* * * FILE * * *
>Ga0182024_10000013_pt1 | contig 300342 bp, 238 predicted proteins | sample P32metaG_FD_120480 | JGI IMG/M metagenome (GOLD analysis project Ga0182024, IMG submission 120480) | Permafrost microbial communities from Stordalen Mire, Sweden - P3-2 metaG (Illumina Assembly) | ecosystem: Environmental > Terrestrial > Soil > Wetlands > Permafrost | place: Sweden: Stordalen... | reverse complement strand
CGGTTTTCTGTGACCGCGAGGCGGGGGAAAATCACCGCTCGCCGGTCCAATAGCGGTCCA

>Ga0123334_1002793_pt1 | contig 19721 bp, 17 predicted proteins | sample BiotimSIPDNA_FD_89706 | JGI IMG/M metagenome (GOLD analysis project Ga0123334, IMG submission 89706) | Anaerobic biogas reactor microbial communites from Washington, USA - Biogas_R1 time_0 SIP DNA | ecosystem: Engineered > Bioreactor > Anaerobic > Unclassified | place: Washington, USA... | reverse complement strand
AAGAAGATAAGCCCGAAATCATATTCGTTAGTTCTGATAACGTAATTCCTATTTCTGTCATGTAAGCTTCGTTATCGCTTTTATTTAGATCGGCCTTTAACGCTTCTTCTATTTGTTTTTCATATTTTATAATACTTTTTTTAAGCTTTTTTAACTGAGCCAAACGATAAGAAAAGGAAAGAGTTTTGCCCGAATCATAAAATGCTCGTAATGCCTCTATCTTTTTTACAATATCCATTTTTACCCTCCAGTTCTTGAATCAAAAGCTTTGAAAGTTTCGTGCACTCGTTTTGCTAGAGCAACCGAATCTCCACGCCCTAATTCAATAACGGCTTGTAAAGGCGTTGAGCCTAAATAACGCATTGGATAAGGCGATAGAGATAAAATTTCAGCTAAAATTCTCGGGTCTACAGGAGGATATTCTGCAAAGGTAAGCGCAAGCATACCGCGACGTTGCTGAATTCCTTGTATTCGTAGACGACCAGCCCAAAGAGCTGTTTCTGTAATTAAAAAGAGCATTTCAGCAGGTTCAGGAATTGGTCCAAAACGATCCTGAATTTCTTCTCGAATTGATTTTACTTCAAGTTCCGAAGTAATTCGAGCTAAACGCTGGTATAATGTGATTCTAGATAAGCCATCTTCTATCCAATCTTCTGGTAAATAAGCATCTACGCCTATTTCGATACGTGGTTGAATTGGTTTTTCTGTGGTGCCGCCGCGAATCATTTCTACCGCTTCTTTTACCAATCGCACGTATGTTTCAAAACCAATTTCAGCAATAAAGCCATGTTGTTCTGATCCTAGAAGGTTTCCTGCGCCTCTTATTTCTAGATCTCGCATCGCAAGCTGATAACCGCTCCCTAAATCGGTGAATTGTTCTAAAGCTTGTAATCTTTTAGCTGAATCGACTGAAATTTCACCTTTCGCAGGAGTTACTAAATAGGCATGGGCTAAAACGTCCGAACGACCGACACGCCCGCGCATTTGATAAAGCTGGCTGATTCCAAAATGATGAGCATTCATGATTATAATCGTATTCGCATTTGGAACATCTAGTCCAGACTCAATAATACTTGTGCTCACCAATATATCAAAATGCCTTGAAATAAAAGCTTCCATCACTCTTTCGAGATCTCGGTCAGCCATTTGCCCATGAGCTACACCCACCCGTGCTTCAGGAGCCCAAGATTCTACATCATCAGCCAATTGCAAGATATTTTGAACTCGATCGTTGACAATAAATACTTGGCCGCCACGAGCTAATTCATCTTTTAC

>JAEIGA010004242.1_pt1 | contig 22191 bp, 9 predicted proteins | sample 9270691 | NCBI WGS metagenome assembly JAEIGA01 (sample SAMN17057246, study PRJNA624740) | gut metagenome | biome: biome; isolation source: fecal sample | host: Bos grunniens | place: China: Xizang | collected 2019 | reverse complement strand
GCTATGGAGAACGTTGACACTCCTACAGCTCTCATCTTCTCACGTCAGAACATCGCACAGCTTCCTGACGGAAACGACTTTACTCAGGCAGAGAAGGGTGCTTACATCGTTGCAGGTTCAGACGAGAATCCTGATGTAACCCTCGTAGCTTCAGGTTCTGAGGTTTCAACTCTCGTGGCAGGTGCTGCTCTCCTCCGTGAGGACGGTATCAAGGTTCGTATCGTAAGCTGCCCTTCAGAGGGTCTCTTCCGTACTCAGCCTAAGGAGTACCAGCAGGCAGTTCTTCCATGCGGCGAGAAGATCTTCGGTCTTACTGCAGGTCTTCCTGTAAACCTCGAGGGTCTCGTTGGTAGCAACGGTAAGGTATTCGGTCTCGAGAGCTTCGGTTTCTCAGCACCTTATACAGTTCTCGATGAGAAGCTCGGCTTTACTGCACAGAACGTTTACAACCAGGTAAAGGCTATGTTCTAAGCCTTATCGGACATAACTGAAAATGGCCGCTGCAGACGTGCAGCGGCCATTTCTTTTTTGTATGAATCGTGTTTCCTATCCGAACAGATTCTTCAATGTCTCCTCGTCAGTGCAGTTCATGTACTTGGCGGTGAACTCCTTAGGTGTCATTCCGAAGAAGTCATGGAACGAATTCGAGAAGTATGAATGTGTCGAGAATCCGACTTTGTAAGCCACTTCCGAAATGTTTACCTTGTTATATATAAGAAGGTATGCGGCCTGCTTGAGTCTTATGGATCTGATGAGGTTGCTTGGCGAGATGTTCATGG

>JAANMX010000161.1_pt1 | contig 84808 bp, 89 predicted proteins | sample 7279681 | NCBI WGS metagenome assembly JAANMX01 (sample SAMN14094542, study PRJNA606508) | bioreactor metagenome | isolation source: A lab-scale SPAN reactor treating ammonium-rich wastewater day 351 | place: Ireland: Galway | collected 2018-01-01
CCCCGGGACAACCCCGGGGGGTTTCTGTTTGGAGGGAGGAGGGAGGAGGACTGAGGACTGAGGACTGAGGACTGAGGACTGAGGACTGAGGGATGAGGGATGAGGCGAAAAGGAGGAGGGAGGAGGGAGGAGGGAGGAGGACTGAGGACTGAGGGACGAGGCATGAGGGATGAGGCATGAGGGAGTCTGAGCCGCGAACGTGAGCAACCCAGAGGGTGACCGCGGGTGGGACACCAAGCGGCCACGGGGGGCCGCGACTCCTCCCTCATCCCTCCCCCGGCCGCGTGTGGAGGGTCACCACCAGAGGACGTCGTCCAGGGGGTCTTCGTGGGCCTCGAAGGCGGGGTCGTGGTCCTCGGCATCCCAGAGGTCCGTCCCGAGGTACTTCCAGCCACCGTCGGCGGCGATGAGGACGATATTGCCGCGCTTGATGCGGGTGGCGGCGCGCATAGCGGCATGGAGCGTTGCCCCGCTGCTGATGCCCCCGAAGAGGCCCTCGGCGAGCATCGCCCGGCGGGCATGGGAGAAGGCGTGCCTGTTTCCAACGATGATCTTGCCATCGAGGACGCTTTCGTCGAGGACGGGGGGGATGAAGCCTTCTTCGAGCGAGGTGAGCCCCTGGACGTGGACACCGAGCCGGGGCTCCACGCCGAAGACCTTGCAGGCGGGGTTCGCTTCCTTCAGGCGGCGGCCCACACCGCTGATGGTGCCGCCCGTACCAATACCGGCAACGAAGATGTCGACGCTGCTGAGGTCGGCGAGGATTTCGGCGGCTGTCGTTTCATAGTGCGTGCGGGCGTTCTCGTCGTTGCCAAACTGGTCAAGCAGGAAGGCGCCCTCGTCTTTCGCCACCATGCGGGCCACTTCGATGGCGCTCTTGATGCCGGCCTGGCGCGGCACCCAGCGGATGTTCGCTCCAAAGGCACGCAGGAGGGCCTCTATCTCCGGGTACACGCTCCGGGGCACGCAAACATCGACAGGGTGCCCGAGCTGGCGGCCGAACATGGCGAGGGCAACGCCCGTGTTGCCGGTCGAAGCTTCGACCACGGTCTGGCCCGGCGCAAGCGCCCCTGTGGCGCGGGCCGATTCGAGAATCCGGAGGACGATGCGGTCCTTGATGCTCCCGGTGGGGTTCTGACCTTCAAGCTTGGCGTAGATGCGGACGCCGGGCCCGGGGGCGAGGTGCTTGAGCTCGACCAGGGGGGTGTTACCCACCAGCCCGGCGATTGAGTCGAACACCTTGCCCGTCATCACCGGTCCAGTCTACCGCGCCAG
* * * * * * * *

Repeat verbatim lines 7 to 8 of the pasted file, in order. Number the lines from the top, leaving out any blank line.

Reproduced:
>JAANMX010000161.1_pt1 | contig 84808 bp, 89 predicted proteins | sample 7279681 | NCBI WGS metagenome assembly JAANMX01 (sample SAMN14094542, study PRJNA606508) | bioreactor metagenome | isolation source: A lab-scale SPAN reactor treating ammonium-rich wastewater day 351 | place: Ireland: Galway | collected 2018-01-01
CCCCGGGACAACCCCGGGGGGTTTCTGTTTGGAGGGAGGAGGGAGGAGGACTGAGGACTGAGGACTGAGGACTGAGGACTGAGGACTGAGGGATGAGGGATGAGGCGAAAAGGAGGAGGGAGGAGGGAGGAGGGAGGAGGACTGAGGACTGAGGGACGAGGCATGAGGGATGAGGCATGAGGGAGTCTGAGCCGCGAACGTGAGCAACCCAGAGGGTGACCGCGGGTGGGACACCAAGCGGCCACGGGGGGCCGCGACTCCTCCCTCATCCCTCCCCCGGCCGCGTGTGGAGGGTCACCACCAGAGGACGTCGTCCAGGGGGTCTTCGTGGGCCTCGAAGGCGGGGTCGTGGTCCTCGGCATCCCAGAGGTCCGTCCCGAGGTACTTCCAGCCACCGTCGGCGGCGATGAGGACGATATTGCCGCGCTTGATGCGGGTGGCGGCGCGCATAGCGGCATGGAGCGTTGCCCCGCTGCTGATGCCCCCGAAGAGGCCCTCGGCGAGCATCGCCCGGCGGGCATGGGAGAAGGCGTGCCTGTTTCCAACGATGATCTTGCCATCGAGGACGCTTTCGTCGAGGACGGGGGGGATGAAGCCTTCTTCGAGCGAGGTGAGCCCCTGGACGTGGACACCGAGCCGGGGCTCCACGCCGAAGACCTTGCAGGCGGGGTTCGCTTCCTTCAGGCGGCGGCCCACACCGCTGATGGTGCCGCCCGTACCAATACCGGCAACGAAGATGTCGACGCTGCTGAGGTCGGCGAGGATTTCGGCGGCTGTCGTTTCATAGTGCGTGCGGGCGTTCTCGTCGTTGCCAAACTGGTCAAGCAGGAAGGCGCCCTCGTCTTTCGCCACCATGCGGGCCACTTCGATGGCGCTCTTGATGCCGGCCTGGCGCGGCACCCAGCGGATGTTCGCTCCAAAGGCACGCAGGAGGGCCTCTATCTCCGGGTACACGCTCCGGGGCACGCAAACATCGACAGGGTGCCCGAGCTGGCGGCCGAACATGGCGAGGGCAACGCCCGTGTTGCCGGTCGAAGCTTCGACCACGGTCTGGCCCGGCGCAAGCGCCCCTGTGGCGCGGGCCGATTCGAGAATCCGGAGGACGATGCGGTCCTTGATGCTCCCGGTGGGGTTCTGACCTTCAAGCTTGGCGTAGATGCGGACGCCGGGCCCGGGGGCGAGGTGCTTGAGCTCGACCAGGGGGGTGTTACCCACCAGCCCGGCGATTGAGTCGAACACCTTGCCCGTCATCACCGGTCCAGTCTACCGCGCCAG